I think we can all agree there are certain words that you never want to hear in the middle of a global pandemic.
I will share them with you today. They go something like this: "Wake up, honey, we have a sewer backup in the basement!"
Those life-altering words were uttered the other morning by my wife, She Who Must Not Be Named, while I was hiding under the covers in our bedroom, trying to eke out a few more minutes of precious sleep before starting a day of professional journalism.
When I dragged myself out of bed, slipped on my robe and staggered downstairs, it turned out my wife was correct — the shower was awash in the sort of gunk we normally do not discuss in family newspapers.
If you have never had to deal with sewer backup before, I have one simple question — can I come and live at your house? Seriously, I don’t eat much and I’d be more than happy to let you operate the TV remote.
OK, I’ll let you think about that for a while. Naturally, we called a local drain-cleaning company, but they couldn’t come until much later in the day, so I bravely put my clothes on and headed into the office, leaving our two dogs to cope with the heady aroma wafting from the basement.
I was excited to go into the office because I knew, deep in my heart, that we are the sort of newspaper that has fully functioning toilets on every floor, not that I’m trying to brag.
Almost the first thing I did when I arrived was check my mail slot and — SURPRISE! — there were two packages sitting there waiting for me.
Inside the first, I discovered two stylish homemade face masks that, according to a note, were "constructed from pre-washed 100 per cent quilting cotton and lined with iron-on fusible polyester interfacing to make them safer." The masks were made from a fabric that was festooned with cute little puppies, including a basset hound, so they were clearly designed with me in mind.
It turns out the masks were a gift from retired Winnipeg school principal Arlene Skull, who has been busy since the start of the pandemic sewing stylish face coverings for pretty much anyone who needs one.
Arlene, whose mask-making efforts I detailed back in April, had made face coverings for a trio of women who had read about her new hobby in these pages, and they politely asked her to make some dog-themed masks for me, so that’s exactly what Arlene did.
My wife loved the dog fabric and laughed until I reminded her that, in my last column, I’d written about how Canada’s chief public health officer, Dr. Theresa Tam, had made headlines around the world when she recommended people wear masks when canoodling with someone new to protect themselves from the coronavirus.
Speaking of canoodling, the second package I ripped open had another big surprise inside — a large tin can loaded to the brim with dozens and dozens of condoms.
I have to confess that, despite being a big-shot newspaper columnist with steely blue eyes and naturally curly hair, this is the first time that anyone has ever sent me a package containing dozens and dozens of condoms. Or any condoms, for that matter.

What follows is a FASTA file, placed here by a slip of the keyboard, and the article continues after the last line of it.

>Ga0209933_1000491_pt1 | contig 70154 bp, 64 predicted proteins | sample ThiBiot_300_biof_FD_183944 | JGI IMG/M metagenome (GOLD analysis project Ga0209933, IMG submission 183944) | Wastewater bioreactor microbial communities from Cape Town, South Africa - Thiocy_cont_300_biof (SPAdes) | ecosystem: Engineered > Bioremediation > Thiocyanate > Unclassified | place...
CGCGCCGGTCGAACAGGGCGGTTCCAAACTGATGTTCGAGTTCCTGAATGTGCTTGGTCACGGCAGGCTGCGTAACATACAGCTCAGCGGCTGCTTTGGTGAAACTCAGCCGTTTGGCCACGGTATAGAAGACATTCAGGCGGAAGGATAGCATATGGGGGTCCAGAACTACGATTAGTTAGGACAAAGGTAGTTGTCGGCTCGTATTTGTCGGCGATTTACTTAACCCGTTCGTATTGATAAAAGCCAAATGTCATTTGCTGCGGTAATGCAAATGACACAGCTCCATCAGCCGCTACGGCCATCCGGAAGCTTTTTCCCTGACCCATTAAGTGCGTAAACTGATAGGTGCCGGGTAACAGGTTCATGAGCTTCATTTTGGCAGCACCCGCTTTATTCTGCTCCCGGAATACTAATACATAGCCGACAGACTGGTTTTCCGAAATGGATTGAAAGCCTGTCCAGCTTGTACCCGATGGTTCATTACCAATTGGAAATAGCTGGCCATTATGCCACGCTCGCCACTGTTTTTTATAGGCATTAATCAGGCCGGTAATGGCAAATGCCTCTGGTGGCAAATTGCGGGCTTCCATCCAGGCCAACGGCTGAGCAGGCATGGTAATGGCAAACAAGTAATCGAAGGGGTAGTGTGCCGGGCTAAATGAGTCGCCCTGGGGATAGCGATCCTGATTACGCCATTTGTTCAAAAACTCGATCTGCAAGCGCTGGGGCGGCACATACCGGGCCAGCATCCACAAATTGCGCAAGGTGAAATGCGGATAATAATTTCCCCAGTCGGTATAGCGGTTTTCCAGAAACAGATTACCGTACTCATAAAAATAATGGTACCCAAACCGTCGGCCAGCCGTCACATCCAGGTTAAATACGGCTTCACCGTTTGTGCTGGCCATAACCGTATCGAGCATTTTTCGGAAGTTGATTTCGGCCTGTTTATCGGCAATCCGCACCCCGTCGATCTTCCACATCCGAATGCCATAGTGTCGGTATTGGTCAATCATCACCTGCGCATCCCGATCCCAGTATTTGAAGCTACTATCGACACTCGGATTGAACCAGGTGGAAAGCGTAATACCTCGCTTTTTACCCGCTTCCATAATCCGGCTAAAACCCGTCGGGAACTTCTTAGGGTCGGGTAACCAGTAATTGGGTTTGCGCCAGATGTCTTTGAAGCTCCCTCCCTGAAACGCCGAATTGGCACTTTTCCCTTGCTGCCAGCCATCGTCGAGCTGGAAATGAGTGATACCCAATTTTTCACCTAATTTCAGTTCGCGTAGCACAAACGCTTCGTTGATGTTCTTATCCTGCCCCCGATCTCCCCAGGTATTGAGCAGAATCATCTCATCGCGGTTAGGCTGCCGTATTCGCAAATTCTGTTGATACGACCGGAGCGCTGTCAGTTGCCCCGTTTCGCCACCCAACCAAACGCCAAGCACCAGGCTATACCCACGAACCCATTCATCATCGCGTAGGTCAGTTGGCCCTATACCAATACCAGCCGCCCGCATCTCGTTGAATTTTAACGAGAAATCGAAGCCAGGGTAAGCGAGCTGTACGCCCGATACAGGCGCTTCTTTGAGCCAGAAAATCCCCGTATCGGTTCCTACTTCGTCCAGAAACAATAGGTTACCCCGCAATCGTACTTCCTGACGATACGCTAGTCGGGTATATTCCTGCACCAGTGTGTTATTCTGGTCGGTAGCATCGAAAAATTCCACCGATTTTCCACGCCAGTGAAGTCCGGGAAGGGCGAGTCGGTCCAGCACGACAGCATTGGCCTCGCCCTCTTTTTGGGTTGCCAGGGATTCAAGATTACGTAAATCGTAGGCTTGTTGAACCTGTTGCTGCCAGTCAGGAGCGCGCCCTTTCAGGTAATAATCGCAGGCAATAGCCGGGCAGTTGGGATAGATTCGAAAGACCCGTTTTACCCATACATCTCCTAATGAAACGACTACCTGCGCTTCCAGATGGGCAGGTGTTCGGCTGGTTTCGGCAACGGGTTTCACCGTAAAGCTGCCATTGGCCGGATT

"Hey, Doug! Hope you’re doing well. Enjoy this little box of goodies (smiley face)!" read a handwritten note from Milla Impola, who is the director of marketing for One Condoms, which is holding a countrywide contest urging Canadians to (cough) rise to the challenge and submit designs for condom wrappers that celebrate Canadian life, culture and history.
For the record, you have until midnight on Sept. 30 to submit your Canuck-themed condom wrapper designs to onecondoms.ca/contest. The public can go online from Nov. 1 to Dec. 31 to select the Top 10. Along with cash, the winners get to donate 10,000 condoms to the health organization of their choice.
If any of this sounds familiar, it’s because I wrote an insightful column in July about the contest, wherein I suggested such subtle patriotic wrapper designs as the Winnipeg Blue Bombers holding the Grey Cup aloft and claiming: "It’s a game of inches!"
Anyway, as I sat there at my desk, trying on the masks and flipping through dozens of Canuck-themed wrappers from One’s 2017 contest — including a syrup bucket dangling from a maple tree with the cheeky text: "I’d Tap That!" — it occurred to me that face masks and condoms have two important things in common, namely: 1) No one really wants to wear them; and 2) They can slow the spread of a serious virus.
So you really should wear one when you go out in public. I am referring, of course, to the face mask.
While I can certainly use the cute doggie masks, I personally was not looking to stand on guard for a large quantity of patriotic condoms, so I suspect I will have to donate those to a local health group.
But I’m finding it kind of hard to think about this vital issue at the moment because, as I write these words, two plumbers are in our bathroom noisily using their drain snakes to try and clean out our clogged pipes.
They were making so much racket I almost didn’t hear the loud knock on our front door, which would have been a shame because it was a smiling fellow from Chaeban Ice Cream delivering two pints of frozen goodness that we’d won while supporting a charity event last month.
Call me shallow, but there’s something about free ice cream that helps you forget the pain of pandemics and clogged sewers.
Doug has held almost every job at the newspaper — reporter, city editor, night editor, tour guide, hand model — and his colleagues are confident he’ll eventually find something he is good at.